From CNBC:

“[Microsoft] recently released a list which labeled Paint “deprecated”, meaning it was considering removing the app when the Windows 10 Fall Creators Update gets released later this year … Fans on social media decried the potential death of Paint, which has been in existence for 32 years.

But [Megan Saunders of] Microsoft released a blog post shortly after to clarify that Paint would not be completely removed, but instead made available via the Windows Store for free: “Today, we’ve seen an incredible outpouring of support and nostalgia around MS Paint. If there’s anything we learned, it’s that after 32 years, MS Paint has a lot of fans. It’s been amazing to see so much love for our trusty old app”.

Even though you’ll now need a Windows ID to download it, it’s great to see that this 32-year old masterpiece is not yet ready for the Recycle Bin.



Seven Songs written by A.I that suck less than Techno

Over the last few years, Computer Scientists have been writing programs designed to create original music, based on a technique known as “machine learning“.

These “machine learning” algorithms vary in their respective methods; some analyse certain attributes like melodies and the lyrical content of a bunch of selected songs then mix them all together to create a new original track; whereas some rely on the mathematical nature of musical theory to create new musical scores.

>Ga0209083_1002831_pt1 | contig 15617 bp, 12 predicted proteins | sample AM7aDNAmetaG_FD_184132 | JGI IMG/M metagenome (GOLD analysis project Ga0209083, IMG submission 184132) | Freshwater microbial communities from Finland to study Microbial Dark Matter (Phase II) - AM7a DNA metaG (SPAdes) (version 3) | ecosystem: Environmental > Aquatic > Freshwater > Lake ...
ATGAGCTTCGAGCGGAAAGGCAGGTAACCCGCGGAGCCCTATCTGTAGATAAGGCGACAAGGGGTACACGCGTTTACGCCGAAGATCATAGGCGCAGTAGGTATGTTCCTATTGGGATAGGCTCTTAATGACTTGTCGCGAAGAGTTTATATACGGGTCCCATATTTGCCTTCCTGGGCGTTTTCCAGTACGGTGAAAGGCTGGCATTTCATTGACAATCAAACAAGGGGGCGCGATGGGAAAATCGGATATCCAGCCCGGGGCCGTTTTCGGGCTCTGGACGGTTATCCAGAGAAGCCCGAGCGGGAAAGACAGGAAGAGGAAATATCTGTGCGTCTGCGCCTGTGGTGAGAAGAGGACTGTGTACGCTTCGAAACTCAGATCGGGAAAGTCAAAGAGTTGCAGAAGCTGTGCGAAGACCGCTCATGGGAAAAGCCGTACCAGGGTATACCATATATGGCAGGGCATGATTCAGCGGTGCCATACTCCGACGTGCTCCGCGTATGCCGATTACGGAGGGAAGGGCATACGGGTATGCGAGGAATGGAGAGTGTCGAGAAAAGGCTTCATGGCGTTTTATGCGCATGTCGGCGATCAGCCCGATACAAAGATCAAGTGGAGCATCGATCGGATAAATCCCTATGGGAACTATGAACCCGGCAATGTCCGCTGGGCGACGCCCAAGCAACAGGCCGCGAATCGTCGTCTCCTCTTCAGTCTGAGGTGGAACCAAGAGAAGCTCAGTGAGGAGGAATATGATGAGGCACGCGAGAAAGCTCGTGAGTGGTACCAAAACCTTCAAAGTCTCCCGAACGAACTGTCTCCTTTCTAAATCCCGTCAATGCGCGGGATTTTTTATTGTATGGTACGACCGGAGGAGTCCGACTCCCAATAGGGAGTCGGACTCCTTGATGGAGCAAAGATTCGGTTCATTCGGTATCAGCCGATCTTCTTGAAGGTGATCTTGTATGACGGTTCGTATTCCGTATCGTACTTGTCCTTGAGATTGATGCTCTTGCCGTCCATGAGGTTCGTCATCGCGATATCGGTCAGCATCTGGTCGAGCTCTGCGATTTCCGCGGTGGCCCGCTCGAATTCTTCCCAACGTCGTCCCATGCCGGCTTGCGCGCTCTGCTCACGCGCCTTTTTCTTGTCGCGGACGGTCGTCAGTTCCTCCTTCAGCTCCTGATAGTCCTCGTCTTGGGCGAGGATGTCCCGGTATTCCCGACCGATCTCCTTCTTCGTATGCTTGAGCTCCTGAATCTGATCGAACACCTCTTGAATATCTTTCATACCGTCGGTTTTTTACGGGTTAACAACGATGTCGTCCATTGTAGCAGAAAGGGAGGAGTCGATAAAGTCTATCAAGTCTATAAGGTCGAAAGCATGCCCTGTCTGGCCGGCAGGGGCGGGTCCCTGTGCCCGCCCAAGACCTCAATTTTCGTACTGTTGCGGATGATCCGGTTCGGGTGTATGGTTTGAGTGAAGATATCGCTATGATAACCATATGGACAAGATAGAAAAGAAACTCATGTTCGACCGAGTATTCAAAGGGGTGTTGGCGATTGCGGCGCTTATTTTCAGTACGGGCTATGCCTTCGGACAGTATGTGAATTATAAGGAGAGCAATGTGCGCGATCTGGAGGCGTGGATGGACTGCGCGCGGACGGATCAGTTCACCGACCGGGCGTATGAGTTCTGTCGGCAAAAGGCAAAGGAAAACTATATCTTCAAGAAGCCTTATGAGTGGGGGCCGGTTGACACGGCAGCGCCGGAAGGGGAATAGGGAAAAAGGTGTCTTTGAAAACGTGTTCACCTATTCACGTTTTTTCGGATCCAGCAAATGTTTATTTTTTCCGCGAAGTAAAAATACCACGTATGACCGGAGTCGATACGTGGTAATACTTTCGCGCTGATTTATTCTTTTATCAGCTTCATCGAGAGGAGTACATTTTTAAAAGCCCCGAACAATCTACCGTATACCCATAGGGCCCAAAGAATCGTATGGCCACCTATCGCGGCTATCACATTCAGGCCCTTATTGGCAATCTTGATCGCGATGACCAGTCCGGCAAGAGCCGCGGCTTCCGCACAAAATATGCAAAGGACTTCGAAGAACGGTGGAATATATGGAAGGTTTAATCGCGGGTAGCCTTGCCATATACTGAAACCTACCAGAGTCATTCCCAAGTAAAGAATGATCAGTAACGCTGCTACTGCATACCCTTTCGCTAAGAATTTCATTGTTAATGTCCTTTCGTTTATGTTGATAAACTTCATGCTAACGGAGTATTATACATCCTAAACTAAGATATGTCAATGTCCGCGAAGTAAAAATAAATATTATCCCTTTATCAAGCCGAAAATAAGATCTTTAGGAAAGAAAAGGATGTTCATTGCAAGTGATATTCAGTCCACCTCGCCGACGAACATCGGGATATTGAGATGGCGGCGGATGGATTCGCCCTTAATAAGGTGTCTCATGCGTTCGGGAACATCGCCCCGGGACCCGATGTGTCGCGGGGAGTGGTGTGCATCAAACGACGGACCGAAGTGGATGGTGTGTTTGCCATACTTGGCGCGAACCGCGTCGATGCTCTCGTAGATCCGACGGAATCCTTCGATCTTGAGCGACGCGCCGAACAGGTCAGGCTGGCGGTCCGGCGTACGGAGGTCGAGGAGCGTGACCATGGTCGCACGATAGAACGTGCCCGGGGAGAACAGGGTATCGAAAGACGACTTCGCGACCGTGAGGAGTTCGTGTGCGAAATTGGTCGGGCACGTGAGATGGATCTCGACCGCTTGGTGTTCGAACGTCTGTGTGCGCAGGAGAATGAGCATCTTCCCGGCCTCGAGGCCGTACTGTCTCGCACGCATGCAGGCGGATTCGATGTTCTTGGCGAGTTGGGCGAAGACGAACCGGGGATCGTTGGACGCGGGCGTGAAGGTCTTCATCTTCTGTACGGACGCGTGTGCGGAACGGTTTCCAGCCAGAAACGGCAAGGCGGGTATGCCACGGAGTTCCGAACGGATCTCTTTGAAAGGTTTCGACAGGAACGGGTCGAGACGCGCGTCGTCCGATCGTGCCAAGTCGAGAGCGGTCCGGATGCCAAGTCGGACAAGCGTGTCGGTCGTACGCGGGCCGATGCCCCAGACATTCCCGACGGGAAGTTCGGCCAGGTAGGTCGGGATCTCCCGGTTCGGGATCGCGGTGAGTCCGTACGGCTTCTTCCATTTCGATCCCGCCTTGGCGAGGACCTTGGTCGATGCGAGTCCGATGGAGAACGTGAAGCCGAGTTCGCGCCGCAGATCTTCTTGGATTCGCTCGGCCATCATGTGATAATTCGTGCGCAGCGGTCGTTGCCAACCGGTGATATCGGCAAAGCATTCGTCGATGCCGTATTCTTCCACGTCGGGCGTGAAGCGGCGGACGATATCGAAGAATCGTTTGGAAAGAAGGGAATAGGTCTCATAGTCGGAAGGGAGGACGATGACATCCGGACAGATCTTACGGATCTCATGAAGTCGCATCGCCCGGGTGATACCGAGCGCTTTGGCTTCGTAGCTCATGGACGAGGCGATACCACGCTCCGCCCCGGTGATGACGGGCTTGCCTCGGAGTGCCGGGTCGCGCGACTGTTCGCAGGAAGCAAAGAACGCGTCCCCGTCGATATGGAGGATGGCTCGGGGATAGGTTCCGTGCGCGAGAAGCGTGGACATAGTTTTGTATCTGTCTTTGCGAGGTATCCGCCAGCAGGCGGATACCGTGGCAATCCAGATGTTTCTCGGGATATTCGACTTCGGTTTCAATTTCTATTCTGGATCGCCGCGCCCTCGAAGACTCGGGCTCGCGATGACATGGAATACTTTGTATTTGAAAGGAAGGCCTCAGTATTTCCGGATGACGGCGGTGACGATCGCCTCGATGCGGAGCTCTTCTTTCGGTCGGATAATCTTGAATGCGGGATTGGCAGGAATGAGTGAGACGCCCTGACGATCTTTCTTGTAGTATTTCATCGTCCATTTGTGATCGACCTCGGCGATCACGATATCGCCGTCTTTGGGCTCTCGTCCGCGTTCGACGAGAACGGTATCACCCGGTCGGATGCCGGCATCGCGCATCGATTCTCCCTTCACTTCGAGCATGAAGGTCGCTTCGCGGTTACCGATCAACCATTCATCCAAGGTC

Anyway, they’re all more intelligent and pleasing to the ear than club bangers.

  1. Daddy’s Car: “written” by “Flow Machine”, which sampled a bunch of Beatles songs to create an original new track.

2. “Christmas”. Probably my favourite of the lot. This was made by “Neural Story” that analysed tunes and lyrics of popular Xmas songs as well as imagery (yep photos) of Xmas. I can’t wait to set up a front-yard Xmas display featuring  decapitated reindeer with this blaring out of a megaphone. Creepy as all fuck.


Continue reading “Seven Songs written by A.I that suck less than Techno”

UK Tories want to “Change the Internet to control what is said Online”

Either Theresa May is an energy-drink-guzzling Dorito-smashing basement global network hacker by night, or she’s completely unaware that the internet isn’t owned by Britain (nor is it bound by any geographical boundaries).

But either way, she’s going to “change the internet to control what is said online” .

An article from the independent.co.uk has quoted the English Prime Minister as saying “some people say that it is not for government to regulate when it comes to technology and the internet“…”We [Tories] disagree.